As Gov. Calvo (R) informed the Commander-in-Chief that not only the residents of Guam, but also those in the CNMI know what it’s like to be “targeted”.
All Americans knew the feeling of being within range of NoKo ballistic missiles, but our fellow Americans on the Marianas probably wouldn’t even have enough warning time to even take cover.
It’s no small wonder that thousands of the Chamorro gathered at towns and villages up and down the chain to publicly recite the Rosary asking for celestial intervention.
A more than worthy co-recipient would be the late Otto Warmbier.
As the president noted post-summit, it was young Otto that the catalyst for the two leaders meeting in the first place. As reported by NBC News, Trump credited Warmbier untimely death for making the talks possible;
“Otto Warmbier is a very special person and he will be for a long time in my life. His parents are good friends of mine. I think without Otto, this would not have happened,” Trump told reporters at a Tuesday news conference in Singapore.
“Something happened from that day, was a terrible thing. It was brutal,” the president added. “But a lot of people started to focus on what was going on, including North Korea. I really think that Otto is someone who did not die in vain. He had a lot to do with us today.”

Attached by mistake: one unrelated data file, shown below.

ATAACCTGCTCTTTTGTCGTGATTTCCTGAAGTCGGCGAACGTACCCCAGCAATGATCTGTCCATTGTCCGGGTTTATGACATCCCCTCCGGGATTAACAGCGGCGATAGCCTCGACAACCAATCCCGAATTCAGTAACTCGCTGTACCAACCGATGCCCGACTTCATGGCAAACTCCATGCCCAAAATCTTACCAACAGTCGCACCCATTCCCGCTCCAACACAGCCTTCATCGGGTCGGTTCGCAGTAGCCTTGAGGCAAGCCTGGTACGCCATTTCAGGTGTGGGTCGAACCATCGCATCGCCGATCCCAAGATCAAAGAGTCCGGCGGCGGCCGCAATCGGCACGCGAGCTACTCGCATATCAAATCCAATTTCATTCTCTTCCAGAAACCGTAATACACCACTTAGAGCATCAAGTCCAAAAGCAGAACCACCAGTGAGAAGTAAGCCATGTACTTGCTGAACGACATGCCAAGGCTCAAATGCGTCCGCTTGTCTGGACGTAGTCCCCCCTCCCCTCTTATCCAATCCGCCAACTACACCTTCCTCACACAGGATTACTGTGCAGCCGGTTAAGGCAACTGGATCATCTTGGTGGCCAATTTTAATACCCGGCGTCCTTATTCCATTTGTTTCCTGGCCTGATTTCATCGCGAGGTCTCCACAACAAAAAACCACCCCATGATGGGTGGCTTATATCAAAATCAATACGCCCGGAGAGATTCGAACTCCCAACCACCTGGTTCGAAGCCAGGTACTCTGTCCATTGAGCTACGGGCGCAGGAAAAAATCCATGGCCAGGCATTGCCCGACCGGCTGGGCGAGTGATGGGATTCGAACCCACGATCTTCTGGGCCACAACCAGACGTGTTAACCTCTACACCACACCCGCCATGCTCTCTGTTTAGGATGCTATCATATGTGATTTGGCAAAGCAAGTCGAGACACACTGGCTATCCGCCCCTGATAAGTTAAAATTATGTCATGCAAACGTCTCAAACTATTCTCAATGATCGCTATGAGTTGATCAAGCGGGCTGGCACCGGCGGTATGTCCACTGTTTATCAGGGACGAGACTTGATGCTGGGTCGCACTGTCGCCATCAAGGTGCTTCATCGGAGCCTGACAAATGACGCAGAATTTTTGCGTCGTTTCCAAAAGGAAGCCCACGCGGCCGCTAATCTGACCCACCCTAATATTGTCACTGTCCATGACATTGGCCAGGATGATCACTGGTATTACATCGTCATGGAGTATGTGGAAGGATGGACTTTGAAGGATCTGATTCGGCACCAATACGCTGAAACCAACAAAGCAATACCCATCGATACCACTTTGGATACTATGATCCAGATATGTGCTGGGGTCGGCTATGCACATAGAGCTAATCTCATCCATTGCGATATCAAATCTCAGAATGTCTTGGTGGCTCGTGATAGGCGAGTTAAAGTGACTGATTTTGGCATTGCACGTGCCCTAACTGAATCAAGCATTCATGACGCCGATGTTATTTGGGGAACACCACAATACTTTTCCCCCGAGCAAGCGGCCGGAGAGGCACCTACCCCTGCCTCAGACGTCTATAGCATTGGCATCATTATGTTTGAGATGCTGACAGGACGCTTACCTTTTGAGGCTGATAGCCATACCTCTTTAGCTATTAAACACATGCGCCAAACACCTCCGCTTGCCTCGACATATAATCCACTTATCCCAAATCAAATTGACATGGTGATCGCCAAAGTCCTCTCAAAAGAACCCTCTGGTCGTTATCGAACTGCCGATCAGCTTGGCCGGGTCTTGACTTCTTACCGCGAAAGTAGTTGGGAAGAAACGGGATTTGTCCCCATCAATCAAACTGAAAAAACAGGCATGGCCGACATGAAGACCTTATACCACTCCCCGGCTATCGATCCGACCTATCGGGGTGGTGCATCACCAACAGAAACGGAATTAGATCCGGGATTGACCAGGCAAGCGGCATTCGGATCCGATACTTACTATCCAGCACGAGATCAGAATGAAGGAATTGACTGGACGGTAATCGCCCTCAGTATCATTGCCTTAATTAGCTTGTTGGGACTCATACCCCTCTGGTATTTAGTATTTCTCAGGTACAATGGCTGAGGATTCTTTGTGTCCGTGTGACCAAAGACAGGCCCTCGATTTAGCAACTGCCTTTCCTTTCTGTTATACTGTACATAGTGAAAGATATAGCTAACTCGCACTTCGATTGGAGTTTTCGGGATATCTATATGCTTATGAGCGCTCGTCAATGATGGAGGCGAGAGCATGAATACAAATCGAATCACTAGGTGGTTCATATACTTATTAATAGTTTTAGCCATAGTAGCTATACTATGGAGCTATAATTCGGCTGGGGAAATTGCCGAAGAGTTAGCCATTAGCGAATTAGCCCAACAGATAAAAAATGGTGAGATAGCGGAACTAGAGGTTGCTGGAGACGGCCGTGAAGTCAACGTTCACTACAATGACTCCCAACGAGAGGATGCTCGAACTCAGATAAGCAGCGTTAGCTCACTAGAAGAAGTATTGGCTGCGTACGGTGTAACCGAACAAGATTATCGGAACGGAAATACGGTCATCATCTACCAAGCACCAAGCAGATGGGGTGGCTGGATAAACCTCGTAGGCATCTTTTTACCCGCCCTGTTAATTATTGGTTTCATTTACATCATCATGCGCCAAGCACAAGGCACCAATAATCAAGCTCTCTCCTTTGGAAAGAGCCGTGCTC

Warmbier’s parents, Fred and Cindy, issued a statement Tuesday, “We appreciate President Trump’s recent comments about our family. We are proud of Otto and miss him. Hopefully something positive can come from this.”
The summit, where Trump and Kim signed a joint statement agreeing to pursue the denuclearization of the Korean Peninsula, was held on the anniversary of Warmbier’s release.
Warmbier, a 22-year-old University of Virginia student from Ohio, was imprisoned in North Korea in March 2016 after he was arrested for taking a poster from a hotel he was staying in while on a tourist visit to Pyongyang and sentenced to 15 years of hard labor.